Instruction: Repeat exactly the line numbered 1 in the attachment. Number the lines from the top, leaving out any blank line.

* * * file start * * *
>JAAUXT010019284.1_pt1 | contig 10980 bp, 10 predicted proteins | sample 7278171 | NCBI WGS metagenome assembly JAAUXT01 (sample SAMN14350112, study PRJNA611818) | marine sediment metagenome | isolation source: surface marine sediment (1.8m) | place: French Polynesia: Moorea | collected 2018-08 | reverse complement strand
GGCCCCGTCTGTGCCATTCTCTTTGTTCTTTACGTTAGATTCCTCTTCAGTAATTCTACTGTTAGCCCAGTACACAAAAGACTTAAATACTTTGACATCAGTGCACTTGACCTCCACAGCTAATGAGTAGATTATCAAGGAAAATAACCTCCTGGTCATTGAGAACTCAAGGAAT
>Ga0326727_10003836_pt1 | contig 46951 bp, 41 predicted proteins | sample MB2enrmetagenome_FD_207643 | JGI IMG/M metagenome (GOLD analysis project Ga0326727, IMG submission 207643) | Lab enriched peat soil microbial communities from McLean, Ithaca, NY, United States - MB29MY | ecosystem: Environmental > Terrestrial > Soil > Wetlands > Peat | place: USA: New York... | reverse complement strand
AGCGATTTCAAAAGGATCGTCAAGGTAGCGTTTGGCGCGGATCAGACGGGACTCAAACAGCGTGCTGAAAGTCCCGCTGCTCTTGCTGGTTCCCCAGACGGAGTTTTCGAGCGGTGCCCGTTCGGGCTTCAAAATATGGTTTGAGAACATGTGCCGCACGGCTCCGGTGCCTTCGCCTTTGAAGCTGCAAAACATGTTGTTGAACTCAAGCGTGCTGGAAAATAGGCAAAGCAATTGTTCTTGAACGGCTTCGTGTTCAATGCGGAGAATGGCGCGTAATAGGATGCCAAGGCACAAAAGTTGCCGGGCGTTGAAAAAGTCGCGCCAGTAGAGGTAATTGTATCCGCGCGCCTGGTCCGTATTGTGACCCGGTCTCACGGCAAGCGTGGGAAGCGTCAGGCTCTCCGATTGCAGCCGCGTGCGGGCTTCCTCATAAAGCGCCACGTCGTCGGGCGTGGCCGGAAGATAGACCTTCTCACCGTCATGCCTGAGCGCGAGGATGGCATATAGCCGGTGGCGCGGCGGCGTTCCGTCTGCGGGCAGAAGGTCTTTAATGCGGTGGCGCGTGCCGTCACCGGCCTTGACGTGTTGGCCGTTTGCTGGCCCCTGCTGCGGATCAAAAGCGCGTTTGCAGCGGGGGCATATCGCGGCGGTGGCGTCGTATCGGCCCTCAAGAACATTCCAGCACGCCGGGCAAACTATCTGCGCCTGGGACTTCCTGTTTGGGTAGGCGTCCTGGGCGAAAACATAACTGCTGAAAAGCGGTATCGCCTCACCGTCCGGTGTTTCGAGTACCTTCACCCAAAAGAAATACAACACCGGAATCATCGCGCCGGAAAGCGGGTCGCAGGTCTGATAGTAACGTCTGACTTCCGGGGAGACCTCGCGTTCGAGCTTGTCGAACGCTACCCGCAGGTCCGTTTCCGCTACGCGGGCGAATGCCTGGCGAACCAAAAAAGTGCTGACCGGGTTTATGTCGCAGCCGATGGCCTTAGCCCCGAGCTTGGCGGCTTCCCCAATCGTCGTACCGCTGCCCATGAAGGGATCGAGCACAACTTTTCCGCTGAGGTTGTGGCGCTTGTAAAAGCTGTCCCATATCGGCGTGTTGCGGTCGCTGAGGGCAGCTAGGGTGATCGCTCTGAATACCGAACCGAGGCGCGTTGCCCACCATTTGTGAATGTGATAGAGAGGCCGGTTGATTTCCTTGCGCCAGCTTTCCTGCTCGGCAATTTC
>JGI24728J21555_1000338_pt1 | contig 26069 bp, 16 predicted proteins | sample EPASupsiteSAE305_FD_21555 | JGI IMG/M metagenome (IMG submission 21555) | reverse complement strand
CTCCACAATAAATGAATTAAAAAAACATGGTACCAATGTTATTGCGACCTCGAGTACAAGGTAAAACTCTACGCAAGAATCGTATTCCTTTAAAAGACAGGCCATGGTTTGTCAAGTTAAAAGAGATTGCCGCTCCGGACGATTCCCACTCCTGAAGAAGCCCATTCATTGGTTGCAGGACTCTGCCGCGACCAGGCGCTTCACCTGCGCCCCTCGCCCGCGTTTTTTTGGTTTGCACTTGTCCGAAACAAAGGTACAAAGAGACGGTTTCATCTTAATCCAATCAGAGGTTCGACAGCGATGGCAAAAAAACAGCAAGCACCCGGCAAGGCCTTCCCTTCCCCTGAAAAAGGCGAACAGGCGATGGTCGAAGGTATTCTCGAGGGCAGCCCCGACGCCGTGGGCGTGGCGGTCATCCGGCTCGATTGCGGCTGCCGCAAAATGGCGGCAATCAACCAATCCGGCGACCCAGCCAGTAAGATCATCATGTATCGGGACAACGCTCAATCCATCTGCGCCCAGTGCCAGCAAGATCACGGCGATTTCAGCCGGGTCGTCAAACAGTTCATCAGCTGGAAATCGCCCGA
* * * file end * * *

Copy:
>JAAUXT010019284.1_pt1 | contig 10980 bp, 10 predicted proteins | sample 7278171 | NCBI WGS metagenome assembly JAAUXT01 (sample SAMN14350112, study PRJNA611818) | marine sediment metagenome | isolation source: surface marine sediment (1.8m) | place: French Polynesia: Moorea | collected 2018-08 | reverse complement strand